Understanding Eating Disorders Educational Series (Part 3)

Eating disorders can be fatal and are insidious.

Unfortunately, they are often underrecognized, and can even be dangerously reinforced.

Our current diet culture mindset preys upon our insecurities, worships thinness, portrays unattainable beauty standards, and views purification of the body as a sanctity.

Alarmingly, “health” marketers and influencers have used these memes manipulatively, or unintentionally, to reinforce their protocols and restrictive nutritional practices.

This means that, rather than people receiving intervention at the start of a disordered dietary pattern, the very experts that should be catching these patterns may, in fact, be applauding and promoting some of this damaging behavior.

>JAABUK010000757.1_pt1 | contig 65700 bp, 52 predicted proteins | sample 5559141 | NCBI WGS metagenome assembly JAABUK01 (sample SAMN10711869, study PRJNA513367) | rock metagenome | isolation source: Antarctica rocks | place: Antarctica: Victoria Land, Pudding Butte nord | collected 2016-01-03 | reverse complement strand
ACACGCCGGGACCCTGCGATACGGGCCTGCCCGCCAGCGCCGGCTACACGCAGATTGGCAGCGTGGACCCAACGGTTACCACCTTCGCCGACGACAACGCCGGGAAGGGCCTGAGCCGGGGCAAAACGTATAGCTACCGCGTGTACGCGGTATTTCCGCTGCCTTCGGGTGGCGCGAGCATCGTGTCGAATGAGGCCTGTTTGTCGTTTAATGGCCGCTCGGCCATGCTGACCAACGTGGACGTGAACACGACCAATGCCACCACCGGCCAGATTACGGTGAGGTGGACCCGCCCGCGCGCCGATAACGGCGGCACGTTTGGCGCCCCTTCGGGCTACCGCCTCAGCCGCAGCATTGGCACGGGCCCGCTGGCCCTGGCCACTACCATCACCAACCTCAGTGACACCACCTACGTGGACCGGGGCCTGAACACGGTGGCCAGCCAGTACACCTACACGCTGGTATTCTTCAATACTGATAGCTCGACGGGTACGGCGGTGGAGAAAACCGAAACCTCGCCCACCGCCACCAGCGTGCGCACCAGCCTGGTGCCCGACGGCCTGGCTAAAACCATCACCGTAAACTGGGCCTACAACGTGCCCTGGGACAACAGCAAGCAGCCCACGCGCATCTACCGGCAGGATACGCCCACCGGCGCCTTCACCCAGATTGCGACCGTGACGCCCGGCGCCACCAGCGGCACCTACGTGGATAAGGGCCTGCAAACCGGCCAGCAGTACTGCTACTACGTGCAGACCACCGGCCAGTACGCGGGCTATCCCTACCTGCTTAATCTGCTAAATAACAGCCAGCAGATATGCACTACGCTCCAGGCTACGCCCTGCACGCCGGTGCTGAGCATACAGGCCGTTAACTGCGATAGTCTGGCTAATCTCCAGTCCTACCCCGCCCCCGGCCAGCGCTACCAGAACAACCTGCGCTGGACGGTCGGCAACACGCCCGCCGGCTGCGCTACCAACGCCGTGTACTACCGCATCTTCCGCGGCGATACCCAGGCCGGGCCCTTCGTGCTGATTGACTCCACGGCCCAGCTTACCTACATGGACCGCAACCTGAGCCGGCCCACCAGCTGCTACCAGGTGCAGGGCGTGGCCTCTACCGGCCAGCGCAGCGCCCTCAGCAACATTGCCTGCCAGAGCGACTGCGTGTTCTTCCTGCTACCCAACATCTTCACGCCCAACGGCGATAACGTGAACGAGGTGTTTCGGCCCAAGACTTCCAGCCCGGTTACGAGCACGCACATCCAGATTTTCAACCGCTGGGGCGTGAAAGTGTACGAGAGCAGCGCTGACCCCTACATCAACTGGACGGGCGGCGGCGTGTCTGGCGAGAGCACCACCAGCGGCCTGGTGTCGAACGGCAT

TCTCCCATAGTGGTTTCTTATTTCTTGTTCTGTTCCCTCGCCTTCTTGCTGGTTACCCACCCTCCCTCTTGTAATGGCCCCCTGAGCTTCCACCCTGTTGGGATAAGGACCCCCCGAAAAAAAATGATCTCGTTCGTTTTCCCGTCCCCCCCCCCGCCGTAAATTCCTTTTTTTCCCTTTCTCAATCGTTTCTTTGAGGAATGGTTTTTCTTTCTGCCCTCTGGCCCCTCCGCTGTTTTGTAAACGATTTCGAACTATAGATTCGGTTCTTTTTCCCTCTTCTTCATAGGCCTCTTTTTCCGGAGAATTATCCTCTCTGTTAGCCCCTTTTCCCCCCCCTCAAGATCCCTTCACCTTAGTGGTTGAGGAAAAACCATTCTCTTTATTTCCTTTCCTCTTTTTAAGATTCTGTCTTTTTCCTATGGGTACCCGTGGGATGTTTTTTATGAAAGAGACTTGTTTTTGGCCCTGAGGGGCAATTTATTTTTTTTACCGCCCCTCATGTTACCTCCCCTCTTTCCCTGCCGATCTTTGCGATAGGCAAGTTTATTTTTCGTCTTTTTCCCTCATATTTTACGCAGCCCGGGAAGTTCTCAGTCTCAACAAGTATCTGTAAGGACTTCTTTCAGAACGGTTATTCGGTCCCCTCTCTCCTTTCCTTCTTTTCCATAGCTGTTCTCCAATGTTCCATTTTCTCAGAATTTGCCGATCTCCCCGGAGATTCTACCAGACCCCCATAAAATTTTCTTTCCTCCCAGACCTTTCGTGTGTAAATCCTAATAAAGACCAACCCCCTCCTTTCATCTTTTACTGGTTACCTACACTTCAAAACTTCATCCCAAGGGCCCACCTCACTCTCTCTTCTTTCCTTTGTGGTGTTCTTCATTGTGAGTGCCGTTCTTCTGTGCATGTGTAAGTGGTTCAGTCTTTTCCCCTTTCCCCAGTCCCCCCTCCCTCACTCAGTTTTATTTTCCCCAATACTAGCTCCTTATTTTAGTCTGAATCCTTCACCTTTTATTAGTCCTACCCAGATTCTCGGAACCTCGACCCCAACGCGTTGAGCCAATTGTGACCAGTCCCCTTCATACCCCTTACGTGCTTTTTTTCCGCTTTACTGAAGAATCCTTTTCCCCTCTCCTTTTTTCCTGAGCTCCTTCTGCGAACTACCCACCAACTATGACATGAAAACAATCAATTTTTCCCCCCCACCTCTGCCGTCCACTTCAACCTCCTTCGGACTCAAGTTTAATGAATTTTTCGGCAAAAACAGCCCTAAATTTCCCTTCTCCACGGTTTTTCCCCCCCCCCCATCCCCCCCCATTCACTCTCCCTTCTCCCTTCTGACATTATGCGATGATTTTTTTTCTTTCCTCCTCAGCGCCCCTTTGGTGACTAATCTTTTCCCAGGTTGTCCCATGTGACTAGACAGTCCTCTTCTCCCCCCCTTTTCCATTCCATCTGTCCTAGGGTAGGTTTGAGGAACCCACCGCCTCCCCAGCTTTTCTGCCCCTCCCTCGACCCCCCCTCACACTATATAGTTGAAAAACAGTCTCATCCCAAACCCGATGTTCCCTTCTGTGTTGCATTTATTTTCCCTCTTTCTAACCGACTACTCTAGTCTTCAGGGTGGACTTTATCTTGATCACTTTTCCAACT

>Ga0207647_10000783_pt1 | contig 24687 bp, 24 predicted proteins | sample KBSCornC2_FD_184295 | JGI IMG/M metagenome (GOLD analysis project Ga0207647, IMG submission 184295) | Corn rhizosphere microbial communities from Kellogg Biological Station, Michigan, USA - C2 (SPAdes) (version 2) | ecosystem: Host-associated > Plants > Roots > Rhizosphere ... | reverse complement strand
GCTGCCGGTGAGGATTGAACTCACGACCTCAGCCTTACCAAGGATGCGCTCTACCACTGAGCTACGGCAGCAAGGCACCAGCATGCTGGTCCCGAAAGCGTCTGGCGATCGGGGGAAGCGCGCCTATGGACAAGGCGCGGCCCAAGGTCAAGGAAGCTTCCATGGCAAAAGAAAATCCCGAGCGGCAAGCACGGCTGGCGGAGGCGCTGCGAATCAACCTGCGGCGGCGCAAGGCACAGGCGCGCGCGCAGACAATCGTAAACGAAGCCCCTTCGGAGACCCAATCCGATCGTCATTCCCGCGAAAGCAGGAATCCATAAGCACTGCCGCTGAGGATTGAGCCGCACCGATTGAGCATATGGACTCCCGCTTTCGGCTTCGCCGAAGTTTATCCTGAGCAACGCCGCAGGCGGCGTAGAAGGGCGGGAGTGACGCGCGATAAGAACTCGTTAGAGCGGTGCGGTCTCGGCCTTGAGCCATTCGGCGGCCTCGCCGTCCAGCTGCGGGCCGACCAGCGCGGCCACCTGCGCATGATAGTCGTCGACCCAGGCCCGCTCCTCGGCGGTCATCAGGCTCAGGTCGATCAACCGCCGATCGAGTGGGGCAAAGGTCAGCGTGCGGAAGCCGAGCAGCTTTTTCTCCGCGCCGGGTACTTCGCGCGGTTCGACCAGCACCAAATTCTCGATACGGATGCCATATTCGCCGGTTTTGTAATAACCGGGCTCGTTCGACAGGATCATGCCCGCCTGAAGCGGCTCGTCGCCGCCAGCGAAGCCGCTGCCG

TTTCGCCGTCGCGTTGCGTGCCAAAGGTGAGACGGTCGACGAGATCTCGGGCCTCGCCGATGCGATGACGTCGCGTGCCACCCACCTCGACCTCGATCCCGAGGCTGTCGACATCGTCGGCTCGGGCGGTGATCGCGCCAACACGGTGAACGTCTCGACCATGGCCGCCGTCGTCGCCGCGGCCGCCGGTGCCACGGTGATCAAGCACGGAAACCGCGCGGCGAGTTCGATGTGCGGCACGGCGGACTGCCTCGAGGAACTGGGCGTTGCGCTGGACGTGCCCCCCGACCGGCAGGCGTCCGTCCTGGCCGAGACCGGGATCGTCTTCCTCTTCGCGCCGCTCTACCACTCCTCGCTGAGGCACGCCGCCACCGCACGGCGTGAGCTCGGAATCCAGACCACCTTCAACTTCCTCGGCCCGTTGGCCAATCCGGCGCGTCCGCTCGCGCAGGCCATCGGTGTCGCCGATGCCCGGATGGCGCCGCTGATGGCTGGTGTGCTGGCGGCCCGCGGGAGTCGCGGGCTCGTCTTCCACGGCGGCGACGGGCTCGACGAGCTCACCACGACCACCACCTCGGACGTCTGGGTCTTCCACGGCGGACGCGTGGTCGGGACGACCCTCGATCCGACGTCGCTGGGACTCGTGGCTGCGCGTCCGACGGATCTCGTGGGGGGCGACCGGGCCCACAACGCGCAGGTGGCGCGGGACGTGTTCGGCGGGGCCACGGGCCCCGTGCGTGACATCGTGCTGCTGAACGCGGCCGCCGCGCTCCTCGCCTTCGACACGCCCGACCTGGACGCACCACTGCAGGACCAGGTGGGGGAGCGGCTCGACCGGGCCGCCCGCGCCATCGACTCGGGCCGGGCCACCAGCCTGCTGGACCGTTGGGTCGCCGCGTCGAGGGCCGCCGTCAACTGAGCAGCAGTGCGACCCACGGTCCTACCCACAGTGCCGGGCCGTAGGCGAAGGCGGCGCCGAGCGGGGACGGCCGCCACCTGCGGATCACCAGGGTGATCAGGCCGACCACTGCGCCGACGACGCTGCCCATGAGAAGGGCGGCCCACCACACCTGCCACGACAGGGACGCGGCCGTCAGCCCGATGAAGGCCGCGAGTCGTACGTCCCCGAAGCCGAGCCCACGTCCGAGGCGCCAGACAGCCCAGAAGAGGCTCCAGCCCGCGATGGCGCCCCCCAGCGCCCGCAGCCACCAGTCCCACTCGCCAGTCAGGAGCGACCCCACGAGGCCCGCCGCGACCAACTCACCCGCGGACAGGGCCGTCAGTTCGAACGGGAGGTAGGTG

My concern is that these current popularized approaches to nutrition, health, and fitness, if not carefully scrutinized, could be perpetuating and fueling health anxiety, false anxiety, and eating disorders.

I am on a mission to shed light on this so that people can find their way out of this dark cycle.

For the past few weeks, I’ve been discussing diet and wellness culture, food addiction, and eating disorders.

In my first post on eating disorders, I provided an overview and some statistics on them. Next, I reviewed specific risk factors and characteristics of eating disorders.

In this and upcoming articles, I will provide a summary of each type of eating disorder based on several references.

Perhaps, on review, you may find that you or someone you love has some of these characteristics and needs additional support.